Seven weeks after convicted Baton Rouge serial killer Kenneth Gleason died of an apparent suicide just days after his arrival at Angola, a state appellate court used a little-known common law doctrine to throw out his conviction.

The doctrine, called "abatement ab initio," requires courts to set aside a conviction if the defendant dies while his appeals are pending. The East Baton Rouge Parish District Attorney wants the Louisiana Supreme Court to reinstate Gleason's conviction and either abandon the doctrine or allow for a suicide exception "so that a convicted defendant cannot circumvent the fact of conviction and obtain a de facto acquittal by electing to kill himself."

The District Attorney's office argues Louisiana should adopt what is referred to as the "Alabama Rule," calling it "more fair-minded" and noting that multiple jurisdictions have adopted it. The Alabama Rule allows for a note in the trial court record that states the conviction removed a defendant's presumption of innocence, but that the conviction was appealed and was neither affirmed nor reversed because the defendant died.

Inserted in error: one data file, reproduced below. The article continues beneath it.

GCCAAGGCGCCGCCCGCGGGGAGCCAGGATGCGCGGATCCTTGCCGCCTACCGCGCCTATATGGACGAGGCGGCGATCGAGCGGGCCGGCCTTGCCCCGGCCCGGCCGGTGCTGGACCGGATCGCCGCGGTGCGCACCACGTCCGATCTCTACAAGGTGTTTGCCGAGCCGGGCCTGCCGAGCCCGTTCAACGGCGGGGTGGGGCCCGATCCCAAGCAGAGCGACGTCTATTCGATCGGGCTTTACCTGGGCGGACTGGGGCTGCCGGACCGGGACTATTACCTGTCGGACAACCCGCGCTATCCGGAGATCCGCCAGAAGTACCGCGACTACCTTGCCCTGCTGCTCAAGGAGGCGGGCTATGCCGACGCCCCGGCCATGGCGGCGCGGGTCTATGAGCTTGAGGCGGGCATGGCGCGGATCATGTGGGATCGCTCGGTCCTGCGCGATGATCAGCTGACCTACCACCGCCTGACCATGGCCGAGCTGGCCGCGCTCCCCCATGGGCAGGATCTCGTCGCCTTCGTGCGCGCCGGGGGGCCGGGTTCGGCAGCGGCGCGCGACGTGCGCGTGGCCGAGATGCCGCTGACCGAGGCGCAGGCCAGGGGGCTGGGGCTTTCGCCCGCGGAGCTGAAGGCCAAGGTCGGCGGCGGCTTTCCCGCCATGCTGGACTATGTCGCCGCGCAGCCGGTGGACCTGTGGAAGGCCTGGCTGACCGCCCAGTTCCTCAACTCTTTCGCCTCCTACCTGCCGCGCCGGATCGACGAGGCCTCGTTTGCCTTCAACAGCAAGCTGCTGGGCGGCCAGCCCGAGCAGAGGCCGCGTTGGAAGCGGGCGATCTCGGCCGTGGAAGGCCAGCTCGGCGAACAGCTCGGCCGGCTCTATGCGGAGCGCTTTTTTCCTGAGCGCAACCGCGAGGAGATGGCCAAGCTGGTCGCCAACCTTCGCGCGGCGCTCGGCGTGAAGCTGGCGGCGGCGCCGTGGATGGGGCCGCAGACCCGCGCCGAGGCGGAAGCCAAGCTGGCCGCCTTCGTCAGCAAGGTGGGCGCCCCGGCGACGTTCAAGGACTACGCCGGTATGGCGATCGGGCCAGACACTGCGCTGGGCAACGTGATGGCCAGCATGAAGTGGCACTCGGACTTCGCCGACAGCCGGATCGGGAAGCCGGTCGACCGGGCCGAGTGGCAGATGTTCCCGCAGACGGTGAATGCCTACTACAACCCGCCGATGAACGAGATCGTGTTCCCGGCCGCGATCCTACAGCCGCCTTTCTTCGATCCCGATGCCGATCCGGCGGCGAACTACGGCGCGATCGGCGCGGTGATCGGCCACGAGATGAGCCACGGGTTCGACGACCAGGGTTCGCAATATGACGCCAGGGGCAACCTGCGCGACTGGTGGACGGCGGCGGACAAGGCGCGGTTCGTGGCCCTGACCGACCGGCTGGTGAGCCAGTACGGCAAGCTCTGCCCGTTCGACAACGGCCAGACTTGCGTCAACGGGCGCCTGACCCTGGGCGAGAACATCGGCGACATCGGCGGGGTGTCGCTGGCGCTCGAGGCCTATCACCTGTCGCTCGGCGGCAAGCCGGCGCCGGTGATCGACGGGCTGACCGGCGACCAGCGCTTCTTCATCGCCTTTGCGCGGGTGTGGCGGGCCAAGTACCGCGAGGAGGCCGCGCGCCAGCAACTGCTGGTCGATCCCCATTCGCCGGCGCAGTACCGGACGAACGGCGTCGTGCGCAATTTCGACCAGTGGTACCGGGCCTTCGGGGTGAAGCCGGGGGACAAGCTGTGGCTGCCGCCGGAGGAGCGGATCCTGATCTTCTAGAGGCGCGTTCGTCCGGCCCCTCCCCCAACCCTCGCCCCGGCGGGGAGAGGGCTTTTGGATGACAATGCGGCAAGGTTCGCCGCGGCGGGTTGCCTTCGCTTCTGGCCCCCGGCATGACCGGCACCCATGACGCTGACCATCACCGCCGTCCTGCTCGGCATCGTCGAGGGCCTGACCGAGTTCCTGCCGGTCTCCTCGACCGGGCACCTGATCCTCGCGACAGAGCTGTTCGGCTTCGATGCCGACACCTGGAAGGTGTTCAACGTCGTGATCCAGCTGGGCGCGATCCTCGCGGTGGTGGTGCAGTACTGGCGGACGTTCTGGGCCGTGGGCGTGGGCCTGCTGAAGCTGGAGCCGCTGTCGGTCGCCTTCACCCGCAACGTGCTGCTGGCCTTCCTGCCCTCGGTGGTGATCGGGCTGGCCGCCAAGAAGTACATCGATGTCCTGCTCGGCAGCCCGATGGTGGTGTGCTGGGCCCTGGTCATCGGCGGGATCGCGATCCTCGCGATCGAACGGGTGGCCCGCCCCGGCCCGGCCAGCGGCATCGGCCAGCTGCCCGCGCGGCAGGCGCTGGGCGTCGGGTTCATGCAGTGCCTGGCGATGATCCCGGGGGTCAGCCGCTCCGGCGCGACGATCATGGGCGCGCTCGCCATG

"In (Gleason's) case defendant committed unprovoked criminal activity that put an entire city on edge. In the course of four days defendant committed multiple murders and an attempted murder, targeting a particular minority group in the process," Assistant District Attorney Dylan Alge wrote in the appeal filed last week at the high court. "Now, because defendant apparently elected to kill himself ..., everyone is to act as if nothing ever happened? Such a result is plain wrong."

The Alabama Rule was used by the highest court in Massachusetts to overturn the vacating of former New England Patriots football player Aaron Hernandez's first-degree murder conviction. He committed suicide in prison in 2017 while his appeal was pending. He was serving a life sentence.

The trial judge in that case threw out Hernandez's conviction, citing the "abatement ab initio" doctrine, but the Massachusetts Supreme Judicial Court reversed the judge and completely abandoned the doctrine. The phrase, in Latin, means "abatement from the beginning."